• Bare Necessities – It’s tempting for any Mama Bear to try and bring everything for all eventualities, but any unnecessary extra weight is guaranteed to make the hike less enjoyable. Along with un-avoidables like diapers, spare clothes, think travel sized items for everything else, – like wipes, our ‘On the Go’ Think Baby Safe sunscreen (SPF 50+) in the Boutique, or the all-natural BALM! Baby Shue Bug spray. Don’t forget snack fuel for you too!
  • Hats, Camera, Action – don’t get us wrong, it’s always safety first when it comes to little ones outside, but safe doesn’t have to mean drab! We have a bunch of hip and trendy safe sun hats for little ones in the Boutique. We’ve even got some adorable ‘Babiators’ in store that make for the cutest baby photos (FACT!). So don’t forgot your camera while hiking.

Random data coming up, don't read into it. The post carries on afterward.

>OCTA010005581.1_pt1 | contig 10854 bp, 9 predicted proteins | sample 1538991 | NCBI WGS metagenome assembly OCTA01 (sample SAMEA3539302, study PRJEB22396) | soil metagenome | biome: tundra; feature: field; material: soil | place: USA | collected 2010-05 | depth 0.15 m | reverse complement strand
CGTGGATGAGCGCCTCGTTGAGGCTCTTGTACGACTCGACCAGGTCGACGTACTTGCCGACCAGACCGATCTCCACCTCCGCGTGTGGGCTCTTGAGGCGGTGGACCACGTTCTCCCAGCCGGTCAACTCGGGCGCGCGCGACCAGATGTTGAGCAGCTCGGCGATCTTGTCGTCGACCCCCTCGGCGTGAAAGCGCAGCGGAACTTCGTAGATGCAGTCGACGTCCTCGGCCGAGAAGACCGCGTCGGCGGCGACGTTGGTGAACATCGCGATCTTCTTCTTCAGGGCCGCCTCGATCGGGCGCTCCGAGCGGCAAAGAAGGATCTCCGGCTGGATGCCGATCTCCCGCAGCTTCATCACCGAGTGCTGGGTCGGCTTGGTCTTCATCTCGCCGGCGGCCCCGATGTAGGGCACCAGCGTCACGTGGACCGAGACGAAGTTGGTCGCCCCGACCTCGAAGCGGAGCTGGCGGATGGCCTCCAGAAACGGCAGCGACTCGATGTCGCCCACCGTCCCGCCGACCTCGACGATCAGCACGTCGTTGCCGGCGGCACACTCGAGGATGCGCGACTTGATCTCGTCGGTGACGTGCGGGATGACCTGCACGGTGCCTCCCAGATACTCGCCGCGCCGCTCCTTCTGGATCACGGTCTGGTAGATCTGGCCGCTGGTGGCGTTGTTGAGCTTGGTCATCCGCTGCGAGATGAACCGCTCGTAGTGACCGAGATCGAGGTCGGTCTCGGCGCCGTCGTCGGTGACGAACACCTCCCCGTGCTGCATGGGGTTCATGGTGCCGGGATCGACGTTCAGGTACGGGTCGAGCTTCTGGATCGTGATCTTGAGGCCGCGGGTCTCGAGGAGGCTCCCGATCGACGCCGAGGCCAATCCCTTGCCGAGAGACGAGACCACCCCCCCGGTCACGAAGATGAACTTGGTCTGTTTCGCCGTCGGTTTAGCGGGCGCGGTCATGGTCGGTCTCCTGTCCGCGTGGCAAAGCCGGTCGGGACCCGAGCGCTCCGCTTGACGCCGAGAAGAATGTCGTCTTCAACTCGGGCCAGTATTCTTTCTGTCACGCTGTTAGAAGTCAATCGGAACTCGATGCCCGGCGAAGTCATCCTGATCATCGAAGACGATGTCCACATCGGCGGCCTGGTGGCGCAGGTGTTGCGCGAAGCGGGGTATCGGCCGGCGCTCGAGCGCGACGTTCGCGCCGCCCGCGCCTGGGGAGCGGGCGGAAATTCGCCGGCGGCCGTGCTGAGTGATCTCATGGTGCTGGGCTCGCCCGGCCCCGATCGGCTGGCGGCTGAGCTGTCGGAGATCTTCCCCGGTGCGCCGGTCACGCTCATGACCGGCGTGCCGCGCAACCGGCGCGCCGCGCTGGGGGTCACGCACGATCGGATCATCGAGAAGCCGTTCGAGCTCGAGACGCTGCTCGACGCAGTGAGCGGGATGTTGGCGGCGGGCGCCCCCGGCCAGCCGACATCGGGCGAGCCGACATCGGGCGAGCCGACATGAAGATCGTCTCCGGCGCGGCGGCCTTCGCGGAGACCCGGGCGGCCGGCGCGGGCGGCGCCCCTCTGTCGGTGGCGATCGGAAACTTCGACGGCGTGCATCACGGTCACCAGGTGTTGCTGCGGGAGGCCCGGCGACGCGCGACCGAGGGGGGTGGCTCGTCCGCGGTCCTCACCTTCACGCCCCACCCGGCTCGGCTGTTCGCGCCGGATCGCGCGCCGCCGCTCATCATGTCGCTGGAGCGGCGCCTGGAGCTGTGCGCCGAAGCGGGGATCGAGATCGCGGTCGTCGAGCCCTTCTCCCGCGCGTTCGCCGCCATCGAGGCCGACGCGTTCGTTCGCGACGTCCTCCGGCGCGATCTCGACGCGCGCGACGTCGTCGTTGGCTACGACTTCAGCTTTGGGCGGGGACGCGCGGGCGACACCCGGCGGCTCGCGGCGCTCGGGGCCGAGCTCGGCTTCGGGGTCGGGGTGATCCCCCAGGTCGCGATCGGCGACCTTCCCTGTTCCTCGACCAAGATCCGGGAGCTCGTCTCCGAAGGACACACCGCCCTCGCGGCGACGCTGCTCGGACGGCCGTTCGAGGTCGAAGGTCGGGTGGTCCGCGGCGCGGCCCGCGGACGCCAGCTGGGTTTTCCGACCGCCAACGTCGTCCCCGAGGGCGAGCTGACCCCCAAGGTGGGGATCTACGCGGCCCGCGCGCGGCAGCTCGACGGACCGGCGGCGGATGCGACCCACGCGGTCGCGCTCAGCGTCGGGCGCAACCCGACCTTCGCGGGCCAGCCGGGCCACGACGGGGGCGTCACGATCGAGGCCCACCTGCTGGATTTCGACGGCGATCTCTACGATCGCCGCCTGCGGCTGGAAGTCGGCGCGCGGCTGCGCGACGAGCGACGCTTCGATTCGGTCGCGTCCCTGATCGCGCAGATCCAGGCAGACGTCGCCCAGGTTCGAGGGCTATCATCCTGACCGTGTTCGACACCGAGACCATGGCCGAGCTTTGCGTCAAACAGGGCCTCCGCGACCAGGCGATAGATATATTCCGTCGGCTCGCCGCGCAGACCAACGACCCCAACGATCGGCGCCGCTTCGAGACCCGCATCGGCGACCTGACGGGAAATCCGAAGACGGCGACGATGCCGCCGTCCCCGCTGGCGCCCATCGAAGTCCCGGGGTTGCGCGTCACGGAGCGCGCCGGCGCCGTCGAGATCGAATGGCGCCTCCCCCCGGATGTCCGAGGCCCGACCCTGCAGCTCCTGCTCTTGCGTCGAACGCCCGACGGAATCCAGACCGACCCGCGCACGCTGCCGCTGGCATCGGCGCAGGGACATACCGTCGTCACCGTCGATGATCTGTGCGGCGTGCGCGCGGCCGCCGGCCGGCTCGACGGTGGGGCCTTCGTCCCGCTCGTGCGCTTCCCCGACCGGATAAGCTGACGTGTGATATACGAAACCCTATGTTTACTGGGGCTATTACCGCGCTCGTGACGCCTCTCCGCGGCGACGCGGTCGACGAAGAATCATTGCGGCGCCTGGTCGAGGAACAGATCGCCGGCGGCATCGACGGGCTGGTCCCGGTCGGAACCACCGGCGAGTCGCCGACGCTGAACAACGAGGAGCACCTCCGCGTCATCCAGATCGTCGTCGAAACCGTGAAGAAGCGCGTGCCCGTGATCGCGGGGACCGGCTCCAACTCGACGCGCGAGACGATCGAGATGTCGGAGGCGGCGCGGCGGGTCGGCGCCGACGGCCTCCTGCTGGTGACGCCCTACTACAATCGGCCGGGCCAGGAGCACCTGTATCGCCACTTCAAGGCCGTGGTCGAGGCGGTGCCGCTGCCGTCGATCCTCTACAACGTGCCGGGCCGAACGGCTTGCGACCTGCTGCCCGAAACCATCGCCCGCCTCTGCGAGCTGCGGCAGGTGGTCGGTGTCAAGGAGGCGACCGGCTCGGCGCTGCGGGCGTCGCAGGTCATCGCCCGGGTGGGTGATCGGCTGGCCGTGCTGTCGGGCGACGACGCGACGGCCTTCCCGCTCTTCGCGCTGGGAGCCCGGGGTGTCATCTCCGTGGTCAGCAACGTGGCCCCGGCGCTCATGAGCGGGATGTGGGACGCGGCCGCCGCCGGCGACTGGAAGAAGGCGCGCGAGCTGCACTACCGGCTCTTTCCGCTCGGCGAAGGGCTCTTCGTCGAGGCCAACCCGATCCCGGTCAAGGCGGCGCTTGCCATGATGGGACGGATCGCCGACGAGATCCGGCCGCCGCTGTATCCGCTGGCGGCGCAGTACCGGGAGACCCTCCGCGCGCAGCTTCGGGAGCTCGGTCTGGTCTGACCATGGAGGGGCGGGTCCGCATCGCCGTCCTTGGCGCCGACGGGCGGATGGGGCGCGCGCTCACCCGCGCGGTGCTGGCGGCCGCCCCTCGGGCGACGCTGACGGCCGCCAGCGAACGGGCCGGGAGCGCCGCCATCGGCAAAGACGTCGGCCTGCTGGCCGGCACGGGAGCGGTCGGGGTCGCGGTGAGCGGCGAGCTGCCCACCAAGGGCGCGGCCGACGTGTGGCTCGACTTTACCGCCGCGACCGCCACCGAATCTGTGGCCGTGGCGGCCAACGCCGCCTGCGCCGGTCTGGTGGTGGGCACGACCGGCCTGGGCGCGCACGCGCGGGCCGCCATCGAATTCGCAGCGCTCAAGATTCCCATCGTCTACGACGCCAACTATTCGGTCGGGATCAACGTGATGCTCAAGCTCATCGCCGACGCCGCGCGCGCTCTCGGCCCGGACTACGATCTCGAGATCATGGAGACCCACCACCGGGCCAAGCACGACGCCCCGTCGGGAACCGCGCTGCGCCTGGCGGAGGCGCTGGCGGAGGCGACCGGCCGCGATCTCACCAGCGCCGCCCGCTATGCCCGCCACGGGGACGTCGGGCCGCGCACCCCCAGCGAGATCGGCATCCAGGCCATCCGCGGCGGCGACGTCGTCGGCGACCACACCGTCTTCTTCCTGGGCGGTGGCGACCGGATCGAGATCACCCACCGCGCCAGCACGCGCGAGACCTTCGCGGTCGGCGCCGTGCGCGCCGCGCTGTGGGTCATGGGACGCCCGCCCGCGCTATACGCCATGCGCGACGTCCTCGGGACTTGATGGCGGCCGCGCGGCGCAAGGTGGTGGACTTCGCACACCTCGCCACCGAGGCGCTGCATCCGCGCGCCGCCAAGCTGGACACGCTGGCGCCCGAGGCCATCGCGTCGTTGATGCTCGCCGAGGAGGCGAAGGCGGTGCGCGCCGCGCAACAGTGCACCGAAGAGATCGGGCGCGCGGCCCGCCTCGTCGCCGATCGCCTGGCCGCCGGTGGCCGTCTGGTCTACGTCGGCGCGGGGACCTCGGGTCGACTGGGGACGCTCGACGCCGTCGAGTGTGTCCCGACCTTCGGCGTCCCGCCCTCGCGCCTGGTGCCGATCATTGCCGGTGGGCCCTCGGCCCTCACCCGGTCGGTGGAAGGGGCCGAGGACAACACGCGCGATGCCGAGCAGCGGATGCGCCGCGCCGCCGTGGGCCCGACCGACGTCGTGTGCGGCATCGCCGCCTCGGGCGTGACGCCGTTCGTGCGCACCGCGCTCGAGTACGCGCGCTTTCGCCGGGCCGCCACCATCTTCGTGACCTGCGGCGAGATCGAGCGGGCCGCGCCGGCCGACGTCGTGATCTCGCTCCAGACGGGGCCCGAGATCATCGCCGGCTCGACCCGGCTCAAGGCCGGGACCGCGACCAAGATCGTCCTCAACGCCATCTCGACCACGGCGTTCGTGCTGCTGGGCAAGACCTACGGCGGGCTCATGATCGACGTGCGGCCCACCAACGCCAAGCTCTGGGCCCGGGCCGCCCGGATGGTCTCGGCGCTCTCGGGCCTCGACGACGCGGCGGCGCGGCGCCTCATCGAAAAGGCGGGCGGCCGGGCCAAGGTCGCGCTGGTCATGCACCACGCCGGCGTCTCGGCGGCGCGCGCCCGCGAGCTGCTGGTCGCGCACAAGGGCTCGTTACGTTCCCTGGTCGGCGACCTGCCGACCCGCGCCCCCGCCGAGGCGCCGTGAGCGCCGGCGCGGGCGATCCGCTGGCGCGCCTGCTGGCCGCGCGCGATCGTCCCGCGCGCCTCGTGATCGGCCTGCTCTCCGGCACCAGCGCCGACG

Enjoy Mother Nature guys! She’s amazing – just like you are. It’s a mom thing!

Need trail ideas? Check out this article on best family friendly hikes in SD.

 

Share on FacebookTweet about this on TwitterPin on PinterestEmail to someone
5 Tips For Starting Your Infant On Solid Foods

By Rachel Rothman, MS, RD, CLEC

At your baby’s four-month visit, your pediatrician may have talked to you about starting your baby on solid foods and probably recommended to start between 4-6 months. It’s usually recommended that baby can be started on solids when they are sitting up mainly on their own, seem interested in food and open mouth when food is offered. As a pediatric dietitian, I answer many questions about infant nutrition and starting baby on solid foods. Here are just a few of the things to keep in mind when your baby is ready for real food: